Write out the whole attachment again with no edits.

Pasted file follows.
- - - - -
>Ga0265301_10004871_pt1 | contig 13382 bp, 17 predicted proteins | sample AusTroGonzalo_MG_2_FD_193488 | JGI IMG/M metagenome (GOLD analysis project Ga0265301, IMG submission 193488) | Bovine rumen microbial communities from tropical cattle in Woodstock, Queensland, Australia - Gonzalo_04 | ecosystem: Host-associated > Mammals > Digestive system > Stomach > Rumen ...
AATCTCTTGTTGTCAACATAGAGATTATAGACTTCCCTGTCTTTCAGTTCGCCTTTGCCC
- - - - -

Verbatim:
>Ga0265301_10004871_pt1 | contig 13382 bp, 17 predicted proteins | sample AusTroGonzalo_MG_2_FD_193488 | JGI IMG/M metagenome (GOLD analysis project Ga0265301, IMG submission 193488) | Bovine rumen microbial communities from tropical cattle in Woodstock, Queensland, Australia - Gonzalo_04 | ecosystem: Host-associated > Mammals > Digestive system > Stomach > Rumen ...
AATCTCTTGTTGTCAACATAGAGATTATAGACTTCCCTGTCTTTCAGTTCGCCTTTGCCC